Truths of the Faith

This page archives the posts summarizing the Catechism’s presentation of the Catholic faith.

But first, this beautiful passage about the creed from Pope Francis’ encyclical Lumen Fidei (“Light of Faith”), emphasizing that the truths of the faith are oriented toward our relationship with God:

The creed does not only involve giving one’s assent to a body of abstract truths; rather, when it is recited the whole of life is drawn into a journey towards full communion with the living God. We can say that in the creed believers are invited to enter into the mystery which they profess and to be transformed by it.

To understand what this means, let us look first at the contents of the creed. It has a trinitarian structure: the Father and the Son are united in the Spirit of love. The believer thus states that the core of all being, the inmost secret of all reality, is the divine communion.

The creed also contains a christological confession: it takes us through all the mysteries of Christ’s life up to his death, resurrection and ascension into heaven before his final return in glory. It tells us that this God of communion, reciprocal love between the Father and the Son in the Spirit, is capable of embracing all of human history and drawing it into the dynamic unity of the Godhead, which has its source and fulfillment in the Father.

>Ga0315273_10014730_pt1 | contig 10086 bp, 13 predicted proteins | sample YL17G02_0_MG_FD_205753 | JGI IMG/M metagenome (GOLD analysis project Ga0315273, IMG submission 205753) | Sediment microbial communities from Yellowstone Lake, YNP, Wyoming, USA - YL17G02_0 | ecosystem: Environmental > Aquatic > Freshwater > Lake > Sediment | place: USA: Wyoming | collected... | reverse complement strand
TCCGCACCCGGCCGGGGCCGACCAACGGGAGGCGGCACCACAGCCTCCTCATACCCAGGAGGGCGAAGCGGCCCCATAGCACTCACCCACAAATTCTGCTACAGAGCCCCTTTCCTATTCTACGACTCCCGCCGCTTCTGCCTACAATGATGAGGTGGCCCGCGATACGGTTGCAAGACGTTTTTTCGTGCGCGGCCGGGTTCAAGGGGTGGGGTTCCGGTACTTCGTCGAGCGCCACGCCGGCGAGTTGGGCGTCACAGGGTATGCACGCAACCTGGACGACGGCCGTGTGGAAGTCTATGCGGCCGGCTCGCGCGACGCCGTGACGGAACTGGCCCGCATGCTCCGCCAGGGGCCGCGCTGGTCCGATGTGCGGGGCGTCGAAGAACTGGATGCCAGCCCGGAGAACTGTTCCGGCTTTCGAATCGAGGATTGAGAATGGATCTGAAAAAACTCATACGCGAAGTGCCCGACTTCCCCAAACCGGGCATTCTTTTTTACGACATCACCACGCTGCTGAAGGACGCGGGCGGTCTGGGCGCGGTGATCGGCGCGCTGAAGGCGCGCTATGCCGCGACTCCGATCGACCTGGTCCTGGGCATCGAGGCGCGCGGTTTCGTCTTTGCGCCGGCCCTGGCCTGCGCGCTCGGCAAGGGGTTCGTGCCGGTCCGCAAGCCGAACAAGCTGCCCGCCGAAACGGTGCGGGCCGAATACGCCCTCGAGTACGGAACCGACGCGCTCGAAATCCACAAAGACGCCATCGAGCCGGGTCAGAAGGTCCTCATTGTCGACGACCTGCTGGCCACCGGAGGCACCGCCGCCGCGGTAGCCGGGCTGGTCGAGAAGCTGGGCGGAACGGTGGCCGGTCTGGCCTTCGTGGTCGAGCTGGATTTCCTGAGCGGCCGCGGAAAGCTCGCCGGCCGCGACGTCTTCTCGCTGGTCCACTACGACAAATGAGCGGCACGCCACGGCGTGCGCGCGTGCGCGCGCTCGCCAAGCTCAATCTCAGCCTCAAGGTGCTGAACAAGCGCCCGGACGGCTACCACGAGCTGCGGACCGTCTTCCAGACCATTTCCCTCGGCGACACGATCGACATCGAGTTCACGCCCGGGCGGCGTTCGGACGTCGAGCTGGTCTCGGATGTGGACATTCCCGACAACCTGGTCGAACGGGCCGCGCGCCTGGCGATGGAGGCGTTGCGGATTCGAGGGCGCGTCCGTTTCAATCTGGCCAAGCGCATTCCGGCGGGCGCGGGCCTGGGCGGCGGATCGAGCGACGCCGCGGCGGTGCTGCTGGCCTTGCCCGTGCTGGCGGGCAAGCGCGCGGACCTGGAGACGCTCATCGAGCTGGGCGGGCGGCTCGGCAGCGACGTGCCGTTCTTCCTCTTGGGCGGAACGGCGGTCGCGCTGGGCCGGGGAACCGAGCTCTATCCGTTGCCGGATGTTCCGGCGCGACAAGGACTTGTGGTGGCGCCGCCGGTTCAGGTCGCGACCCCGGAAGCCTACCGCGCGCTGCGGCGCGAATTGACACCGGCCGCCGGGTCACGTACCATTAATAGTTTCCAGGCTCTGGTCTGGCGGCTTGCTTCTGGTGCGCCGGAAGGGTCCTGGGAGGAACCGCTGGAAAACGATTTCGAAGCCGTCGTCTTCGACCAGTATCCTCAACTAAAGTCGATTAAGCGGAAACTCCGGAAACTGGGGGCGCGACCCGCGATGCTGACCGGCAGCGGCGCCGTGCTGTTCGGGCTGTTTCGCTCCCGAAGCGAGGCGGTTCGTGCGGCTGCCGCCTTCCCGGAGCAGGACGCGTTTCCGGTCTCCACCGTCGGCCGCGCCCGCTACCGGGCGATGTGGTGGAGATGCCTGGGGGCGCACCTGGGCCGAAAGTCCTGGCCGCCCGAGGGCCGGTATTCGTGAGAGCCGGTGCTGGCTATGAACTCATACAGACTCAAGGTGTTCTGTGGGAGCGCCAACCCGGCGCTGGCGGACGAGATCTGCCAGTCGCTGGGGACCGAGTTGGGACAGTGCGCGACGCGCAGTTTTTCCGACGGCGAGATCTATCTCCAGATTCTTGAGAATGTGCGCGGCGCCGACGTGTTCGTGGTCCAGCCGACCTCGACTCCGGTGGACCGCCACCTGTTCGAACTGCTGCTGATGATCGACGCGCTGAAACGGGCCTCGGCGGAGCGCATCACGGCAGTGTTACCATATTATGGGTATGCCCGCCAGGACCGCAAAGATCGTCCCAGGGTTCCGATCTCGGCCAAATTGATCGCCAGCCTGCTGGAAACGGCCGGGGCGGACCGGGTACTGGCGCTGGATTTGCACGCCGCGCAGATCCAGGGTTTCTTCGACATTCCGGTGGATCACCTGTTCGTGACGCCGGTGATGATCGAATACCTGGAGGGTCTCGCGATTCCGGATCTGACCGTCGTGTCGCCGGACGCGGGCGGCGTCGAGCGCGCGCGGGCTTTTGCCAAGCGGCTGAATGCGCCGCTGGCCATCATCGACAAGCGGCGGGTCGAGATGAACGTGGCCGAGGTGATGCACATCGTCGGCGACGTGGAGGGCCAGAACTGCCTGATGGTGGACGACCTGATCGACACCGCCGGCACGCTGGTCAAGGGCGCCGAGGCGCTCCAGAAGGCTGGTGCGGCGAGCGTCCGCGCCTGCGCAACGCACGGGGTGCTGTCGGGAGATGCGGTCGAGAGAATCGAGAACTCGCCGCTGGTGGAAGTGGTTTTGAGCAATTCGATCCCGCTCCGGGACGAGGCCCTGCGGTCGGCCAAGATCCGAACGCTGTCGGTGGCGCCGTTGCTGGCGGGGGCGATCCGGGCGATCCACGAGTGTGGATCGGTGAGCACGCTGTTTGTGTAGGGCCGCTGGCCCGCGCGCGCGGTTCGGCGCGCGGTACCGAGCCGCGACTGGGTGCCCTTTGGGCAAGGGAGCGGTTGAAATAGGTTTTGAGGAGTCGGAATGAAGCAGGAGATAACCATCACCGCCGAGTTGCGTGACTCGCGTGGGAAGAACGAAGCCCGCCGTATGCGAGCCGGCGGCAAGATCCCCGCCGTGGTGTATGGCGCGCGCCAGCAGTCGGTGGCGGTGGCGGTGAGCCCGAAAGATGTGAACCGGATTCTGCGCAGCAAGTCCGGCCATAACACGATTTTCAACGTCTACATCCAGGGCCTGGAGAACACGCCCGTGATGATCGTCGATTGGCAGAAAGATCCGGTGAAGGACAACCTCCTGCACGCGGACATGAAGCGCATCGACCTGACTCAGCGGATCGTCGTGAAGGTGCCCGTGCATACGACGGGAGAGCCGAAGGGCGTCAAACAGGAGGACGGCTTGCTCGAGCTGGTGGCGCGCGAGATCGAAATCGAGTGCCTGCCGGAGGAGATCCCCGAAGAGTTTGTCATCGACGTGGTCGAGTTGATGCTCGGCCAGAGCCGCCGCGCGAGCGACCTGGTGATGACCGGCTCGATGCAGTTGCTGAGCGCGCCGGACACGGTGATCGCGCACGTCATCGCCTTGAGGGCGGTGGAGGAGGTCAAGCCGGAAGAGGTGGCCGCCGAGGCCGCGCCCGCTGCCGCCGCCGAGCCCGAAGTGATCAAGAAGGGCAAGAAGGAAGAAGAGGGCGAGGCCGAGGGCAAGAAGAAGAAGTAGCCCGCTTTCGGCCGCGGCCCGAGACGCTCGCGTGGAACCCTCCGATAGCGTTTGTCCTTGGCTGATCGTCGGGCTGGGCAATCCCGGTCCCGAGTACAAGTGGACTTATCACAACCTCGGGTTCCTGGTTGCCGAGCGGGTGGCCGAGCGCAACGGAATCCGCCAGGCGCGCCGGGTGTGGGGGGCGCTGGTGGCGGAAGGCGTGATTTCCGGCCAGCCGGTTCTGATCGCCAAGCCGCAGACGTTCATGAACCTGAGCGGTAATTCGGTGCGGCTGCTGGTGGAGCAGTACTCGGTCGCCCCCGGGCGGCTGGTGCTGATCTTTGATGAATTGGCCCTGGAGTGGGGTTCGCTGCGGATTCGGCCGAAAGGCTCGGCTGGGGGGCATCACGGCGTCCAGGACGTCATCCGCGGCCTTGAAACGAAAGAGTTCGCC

The believer who professes his or her faith is taken up, as it were, into the truth being professed. He or she cannot truthfully recite the words of the creed without being changed, without becoming part of that history of love which embraces us and expands our being, making it part of a great fellowship, the ultimate subject which recites the creed, namely, the Church. All the truths in which we believe point to the mystery of the new life of faith as a journey of communion with the living God.

Lumen Fidei, 45

And now for the posts: